Archeologists could study our society without digging. All they would have to do is go to yard sales.
One could find out what books were being read, what clothes were worn, what kitchen gadgets were used, what toys filled our closets, what decore we used, what baby equipment was essential, what movies and music was watched and listened to, and bizarre items we collected, all so vital to our lives until no longer wanted. One man's trash...Now why wouldn't the giant brass crab no longer be found desirable for the living room's ambiance? What about the desktop steer horn set: why sell it? What made the O.J. Simpson magazine from the '70's lose its appeal? Why did the teddy bear matching sweaters no longer feel fashionable to grown ups? Don't they know that naked Barbie dolls never go out of style? Why did I fill my car with other peoples rejects and give them my money? Maybe it's better left to psychiatrics rather than archeologists.
"Do not lay up for yourselves treasures upon earth, where moth and rust destroy, and where thieves break in and steal. But lay up for yourselves treasures in heaven, where neither moth nor rust destroys, and where thieves do not break in or steal; for where your treasure is, there will be your heart also." Matthew 6:19-21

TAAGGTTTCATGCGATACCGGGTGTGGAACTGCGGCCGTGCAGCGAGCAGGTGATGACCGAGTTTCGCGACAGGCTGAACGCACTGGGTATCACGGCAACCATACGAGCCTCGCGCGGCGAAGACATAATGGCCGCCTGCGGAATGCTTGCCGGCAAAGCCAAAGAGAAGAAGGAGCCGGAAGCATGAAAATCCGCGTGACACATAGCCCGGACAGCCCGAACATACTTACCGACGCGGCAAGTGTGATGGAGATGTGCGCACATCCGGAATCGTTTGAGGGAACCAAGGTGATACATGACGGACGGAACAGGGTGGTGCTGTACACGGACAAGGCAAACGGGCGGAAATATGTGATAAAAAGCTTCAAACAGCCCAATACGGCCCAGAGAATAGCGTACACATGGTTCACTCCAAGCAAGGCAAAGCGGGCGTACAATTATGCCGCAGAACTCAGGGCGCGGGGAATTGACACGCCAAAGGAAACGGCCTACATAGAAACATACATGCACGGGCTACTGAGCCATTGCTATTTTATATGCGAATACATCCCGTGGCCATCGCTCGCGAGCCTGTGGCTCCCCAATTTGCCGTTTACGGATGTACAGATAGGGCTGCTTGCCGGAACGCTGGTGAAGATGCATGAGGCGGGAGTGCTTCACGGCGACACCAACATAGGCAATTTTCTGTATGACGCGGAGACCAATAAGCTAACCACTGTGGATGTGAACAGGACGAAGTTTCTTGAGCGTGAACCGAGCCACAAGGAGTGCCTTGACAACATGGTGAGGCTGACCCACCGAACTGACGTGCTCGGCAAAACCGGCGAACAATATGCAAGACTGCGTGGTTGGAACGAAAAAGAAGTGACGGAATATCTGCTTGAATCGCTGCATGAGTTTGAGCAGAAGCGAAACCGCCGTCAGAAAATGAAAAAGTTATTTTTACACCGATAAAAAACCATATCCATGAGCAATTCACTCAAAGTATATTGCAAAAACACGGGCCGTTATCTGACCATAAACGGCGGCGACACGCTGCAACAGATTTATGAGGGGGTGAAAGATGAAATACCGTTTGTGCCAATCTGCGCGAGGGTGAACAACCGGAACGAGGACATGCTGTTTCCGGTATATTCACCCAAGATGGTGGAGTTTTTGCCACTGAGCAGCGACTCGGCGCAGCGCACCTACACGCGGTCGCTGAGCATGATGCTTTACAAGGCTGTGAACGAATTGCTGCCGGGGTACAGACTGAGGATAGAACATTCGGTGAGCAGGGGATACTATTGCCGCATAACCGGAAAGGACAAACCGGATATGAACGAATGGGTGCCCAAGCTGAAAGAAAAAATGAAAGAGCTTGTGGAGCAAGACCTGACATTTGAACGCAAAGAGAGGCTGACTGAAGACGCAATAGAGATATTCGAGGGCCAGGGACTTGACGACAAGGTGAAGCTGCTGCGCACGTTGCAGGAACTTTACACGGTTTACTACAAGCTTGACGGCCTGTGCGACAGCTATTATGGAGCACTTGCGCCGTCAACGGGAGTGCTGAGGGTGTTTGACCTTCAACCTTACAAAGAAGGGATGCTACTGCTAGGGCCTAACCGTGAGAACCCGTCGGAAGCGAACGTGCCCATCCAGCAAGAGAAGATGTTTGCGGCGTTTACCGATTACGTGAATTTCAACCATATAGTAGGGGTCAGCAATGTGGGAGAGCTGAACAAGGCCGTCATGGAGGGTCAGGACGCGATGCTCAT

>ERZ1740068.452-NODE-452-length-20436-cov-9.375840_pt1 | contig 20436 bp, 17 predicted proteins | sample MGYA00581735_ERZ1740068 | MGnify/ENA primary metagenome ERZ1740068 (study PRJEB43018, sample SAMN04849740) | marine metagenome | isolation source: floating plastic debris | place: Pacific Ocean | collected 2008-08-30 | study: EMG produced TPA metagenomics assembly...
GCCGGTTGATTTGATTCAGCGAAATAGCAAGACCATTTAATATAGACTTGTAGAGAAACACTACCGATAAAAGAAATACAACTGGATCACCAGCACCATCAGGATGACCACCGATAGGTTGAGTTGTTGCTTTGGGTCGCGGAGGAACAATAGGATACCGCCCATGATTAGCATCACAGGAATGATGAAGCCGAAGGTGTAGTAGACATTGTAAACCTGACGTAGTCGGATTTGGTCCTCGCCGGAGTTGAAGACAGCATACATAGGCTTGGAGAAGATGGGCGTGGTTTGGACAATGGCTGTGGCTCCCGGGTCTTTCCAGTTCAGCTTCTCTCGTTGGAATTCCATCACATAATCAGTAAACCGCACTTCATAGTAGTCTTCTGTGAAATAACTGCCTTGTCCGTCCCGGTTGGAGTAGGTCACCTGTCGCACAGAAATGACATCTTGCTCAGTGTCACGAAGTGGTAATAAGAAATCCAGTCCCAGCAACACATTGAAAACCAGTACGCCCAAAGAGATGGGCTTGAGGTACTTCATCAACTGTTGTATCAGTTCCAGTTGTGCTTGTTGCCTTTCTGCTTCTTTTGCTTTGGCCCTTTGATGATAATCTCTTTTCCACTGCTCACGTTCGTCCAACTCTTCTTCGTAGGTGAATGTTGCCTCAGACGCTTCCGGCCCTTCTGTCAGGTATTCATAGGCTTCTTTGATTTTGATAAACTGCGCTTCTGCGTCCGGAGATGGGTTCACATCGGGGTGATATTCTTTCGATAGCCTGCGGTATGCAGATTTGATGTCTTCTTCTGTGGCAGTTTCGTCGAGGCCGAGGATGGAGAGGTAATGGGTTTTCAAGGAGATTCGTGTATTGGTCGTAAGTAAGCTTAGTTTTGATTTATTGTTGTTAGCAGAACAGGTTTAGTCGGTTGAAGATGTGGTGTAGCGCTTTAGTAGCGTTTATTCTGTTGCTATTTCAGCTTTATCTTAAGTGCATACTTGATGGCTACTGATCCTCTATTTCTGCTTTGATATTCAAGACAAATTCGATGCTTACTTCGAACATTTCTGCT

Early Presidents of the United States came home financially worse off than when they filled their office. Thomas Jefferson was so poor and in debt that even after selling his favorite possessions, his wonderful library to become the Library of Congress (the first library was burned by the British in the Revolutionary War), his relatives still had to sell everything when he died, all his land and earthly possessions and all his slaves (some of whom were his own relations by his slave wife Sally Hemings). It was a circus for gawkers and opportunists. Now that was a sad yard sale!